How does the world of physical spaces adapt to a global pandemic, which restricts travel, business, and even human contact? With the help of the technology that has been essential to industries that explore uninhabitable spaces for decades: representation through Virtual Reality.
Thankfully, virtual reality has been a powerful tool used in building design for some time now, prior to the restrictions put into place by the coronavirus pandemic. Virtual reality platforms have provided architects and real estate developers with the keys to universes where clients can investigate new environments from their homes.
There are a number of computer aided technologies available to enhance the traditional methods of architectural representation, however, it is inevitable for a spatial disconnect to exist when designers attempt to sell the spaces to their clients. While the masterminds of the built environment in question are able to immerse themselves in the drawings, photographs, and digital models they produce as though they are real spaces, clients less versed in such technologies may struggle to share the same vision as those who designed them. Architectural Virtual Reality as a representational tool used by rendering companies for real estate development and architectural visualization offers clients the experience of understanding how built environments will look and feel within their site context, before a dime is spent on physical construction.
Conversely, Virtual Reality technologies can be equally as beneficial to the designers and developers of spaces throughout their processes, as having the opportunity to step into their creations before beginning construction can reveal hidden flaws, inconsistencies, or unusual architectural moments that may not have been noticeable in other 2D and 3D platforms. This is especially impactful for real estate development, as oftentimes when sites have conditions like existing structures, neighborhoods and social patterns, some elements may be concealed throughout development, that may only be realized when animated representation comes into play. Developers and designers that currently utilize Virtual Reality are favorable in their respective industries, as those who do not employ this technology will undoubtedly need to catch up as VR continues to become part of the standard of real estate and architectural visualization.
Virtual Reality offers interactive opportunities for spatial exploration that no other technological medium is capable of. Rather than framing singular, stationary views of a project and its surroundings, Virtual Reality as a device for aiding the architectural visualization process for designers, or as a marketing tool in real estate development, presents clients with authentic perspectives, which are undoubtedly much more valuable than a curated still-frames of the project when choosing to invest in a property. Virtual reality invites clients to actively engage with various environments and imagine themselves in the represented spaces, rather than simply admiring them passively.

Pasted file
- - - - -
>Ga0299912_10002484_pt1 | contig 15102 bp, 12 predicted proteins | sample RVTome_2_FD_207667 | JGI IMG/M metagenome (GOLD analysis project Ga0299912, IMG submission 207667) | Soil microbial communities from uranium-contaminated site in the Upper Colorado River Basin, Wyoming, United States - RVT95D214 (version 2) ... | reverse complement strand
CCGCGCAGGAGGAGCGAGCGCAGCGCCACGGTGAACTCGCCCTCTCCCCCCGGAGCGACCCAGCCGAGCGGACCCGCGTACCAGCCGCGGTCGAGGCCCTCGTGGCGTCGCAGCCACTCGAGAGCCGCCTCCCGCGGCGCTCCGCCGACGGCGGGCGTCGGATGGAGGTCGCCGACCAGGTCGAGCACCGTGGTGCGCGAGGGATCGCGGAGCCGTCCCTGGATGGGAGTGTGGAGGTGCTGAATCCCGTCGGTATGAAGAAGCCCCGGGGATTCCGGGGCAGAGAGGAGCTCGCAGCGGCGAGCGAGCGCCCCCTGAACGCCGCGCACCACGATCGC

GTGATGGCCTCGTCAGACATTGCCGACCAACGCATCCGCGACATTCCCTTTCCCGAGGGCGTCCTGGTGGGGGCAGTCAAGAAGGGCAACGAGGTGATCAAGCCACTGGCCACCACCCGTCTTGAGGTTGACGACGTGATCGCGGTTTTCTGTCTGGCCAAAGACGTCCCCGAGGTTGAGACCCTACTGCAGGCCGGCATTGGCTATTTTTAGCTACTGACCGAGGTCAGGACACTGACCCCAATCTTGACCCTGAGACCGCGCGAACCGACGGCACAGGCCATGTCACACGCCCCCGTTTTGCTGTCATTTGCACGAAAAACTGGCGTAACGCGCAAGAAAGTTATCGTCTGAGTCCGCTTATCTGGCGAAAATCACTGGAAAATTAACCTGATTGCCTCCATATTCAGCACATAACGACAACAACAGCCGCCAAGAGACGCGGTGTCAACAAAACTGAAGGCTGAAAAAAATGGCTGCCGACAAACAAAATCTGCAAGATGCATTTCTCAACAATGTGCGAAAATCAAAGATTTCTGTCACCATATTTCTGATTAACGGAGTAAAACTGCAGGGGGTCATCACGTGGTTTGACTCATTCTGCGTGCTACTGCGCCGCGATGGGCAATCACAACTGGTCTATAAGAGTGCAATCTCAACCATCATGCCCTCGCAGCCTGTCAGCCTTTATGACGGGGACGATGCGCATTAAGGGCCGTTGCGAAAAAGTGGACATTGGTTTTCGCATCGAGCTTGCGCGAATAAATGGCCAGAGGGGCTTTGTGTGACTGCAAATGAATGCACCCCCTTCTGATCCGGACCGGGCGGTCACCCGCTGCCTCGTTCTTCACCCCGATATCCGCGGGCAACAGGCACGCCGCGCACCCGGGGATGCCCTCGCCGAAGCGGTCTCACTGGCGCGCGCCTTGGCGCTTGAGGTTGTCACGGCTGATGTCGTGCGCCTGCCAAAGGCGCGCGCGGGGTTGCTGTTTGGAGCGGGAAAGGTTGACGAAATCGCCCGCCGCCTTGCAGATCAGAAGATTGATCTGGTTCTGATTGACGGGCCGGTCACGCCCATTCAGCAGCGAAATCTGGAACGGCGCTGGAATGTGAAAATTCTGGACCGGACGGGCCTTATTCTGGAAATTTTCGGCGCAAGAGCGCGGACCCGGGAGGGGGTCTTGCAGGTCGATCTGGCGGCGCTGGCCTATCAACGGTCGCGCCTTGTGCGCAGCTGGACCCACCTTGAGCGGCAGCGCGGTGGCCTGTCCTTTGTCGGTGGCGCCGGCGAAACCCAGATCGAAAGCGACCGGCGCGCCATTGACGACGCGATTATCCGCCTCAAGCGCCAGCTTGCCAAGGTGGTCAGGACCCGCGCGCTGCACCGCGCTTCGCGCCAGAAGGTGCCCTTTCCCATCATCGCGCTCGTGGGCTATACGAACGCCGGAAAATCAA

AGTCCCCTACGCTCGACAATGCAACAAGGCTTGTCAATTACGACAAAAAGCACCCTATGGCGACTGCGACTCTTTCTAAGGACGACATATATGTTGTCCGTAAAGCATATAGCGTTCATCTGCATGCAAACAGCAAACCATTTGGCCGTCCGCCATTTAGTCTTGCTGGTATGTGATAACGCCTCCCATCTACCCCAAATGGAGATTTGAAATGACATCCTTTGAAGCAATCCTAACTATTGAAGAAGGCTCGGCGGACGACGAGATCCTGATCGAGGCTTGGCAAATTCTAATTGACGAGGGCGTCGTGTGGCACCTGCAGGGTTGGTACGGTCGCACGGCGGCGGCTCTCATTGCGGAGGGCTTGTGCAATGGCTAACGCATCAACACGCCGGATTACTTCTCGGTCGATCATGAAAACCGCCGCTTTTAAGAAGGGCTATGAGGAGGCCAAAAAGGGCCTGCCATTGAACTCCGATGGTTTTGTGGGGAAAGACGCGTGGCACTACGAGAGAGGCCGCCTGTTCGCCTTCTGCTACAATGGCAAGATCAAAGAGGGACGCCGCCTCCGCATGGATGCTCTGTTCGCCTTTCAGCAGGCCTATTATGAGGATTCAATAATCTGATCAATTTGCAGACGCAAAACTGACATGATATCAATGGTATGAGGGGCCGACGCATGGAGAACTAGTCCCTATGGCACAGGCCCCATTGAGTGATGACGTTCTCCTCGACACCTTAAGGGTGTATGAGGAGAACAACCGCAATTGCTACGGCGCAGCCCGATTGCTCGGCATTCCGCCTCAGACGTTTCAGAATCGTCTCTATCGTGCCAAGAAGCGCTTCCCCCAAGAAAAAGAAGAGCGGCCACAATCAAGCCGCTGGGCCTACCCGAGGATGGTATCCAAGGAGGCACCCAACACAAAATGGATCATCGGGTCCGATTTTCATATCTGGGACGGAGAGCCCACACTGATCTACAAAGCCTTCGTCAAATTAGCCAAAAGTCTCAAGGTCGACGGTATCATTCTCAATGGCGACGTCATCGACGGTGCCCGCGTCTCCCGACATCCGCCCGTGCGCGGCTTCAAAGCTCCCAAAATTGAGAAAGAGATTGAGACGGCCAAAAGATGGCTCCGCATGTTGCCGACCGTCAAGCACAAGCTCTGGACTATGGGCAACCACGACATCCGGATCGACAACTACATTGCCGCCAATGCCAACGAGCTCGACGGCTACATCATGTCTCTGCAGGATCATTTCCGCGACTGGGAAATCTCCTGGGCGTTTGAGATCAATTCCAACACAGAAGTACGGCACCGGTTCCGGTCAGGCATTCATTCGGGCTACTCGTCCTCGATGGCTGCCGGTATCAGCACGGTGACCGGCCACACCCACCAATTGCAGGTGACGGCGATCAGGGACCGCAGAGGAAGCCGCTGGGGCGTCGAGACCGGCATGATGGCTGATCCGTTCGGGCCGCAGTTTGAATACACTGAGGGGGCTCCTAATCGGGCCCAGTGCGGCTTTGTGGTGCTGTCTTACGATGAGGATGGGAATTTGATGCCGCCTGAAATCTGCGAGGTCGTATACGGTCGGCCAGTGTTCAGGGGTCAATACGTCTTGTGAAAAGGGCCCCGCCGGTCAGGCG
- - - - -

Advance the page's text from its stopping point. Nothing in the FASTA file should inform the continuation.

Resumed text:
The use of Architectural Virtual Reality is especially valuable in these current challenging times; as we see some social distancing restrictions begin to life many people are still, quite reasonably, fearful for their own safety with the increasing numbers of citizens beginning to gather again. Even with so many precautionary measures in place, the thought of reentering certain aspects of society can be conflicting, as the risk of infection is still prevalent. With the option to employ architectural Virtual Reality as a method for viewing structural environments, users are afforded the decision to reduce social contact and remain in the safety of their homes, while still being provided with the complete experience of occupying and investigating spaces, whether they are already built or construction is eminent.
Architectural Virtual Reality will only become more prominent as the development of physical spaces as the technology advances. It is crucial for clients and potential occupants to be able to connect with the environments they are interested in, even when the spaces cannot be explored physically. Imagine comparing two different pre-construction condominium buildings, one with a Virtual Reality experience and animations on its website, while the other only shows basic, still-image renderings; which would you likely be more interested in? The difference is in the details, and Virtual Reality offers the opportunity to interact with such details first-hand, while a still-image viewing experience is far more restrictive. As times change and standard business practices and procedures are adjusted to conform to social restrictions imposed, Virtual Reality as a form of representation for architects, designers and real estate developers will likely become the guiding light for the future of client interaction with built environments. GRender Studio is proud to offer Architectural Virtual Reality as one of our specialized 3D architectural visualization services. If you are interested in incorporating Architectural Virtual Reality into your visualization project, please visit our Create page.
People around the world have discovered the astounding capacity for socially-distanced interaction that modernity offers since the global lockdown in response to the coronavirus. We have learned that adaptation is everything; companies and individuals that are able to swiftly direct their focus to keeping their services available through various mediums are the ones that will thrive during situations like the pandemic, as well as afterwards, when the world slowly returns to a new version of “normal”. Very luckily for the industries involving the design and sales of buildings, the existing integration of Virtual Reality as a tool for spatial discovery gives a substantial advantage, and will continue to help clients envision new spaces as we move toward a post-pandemic future.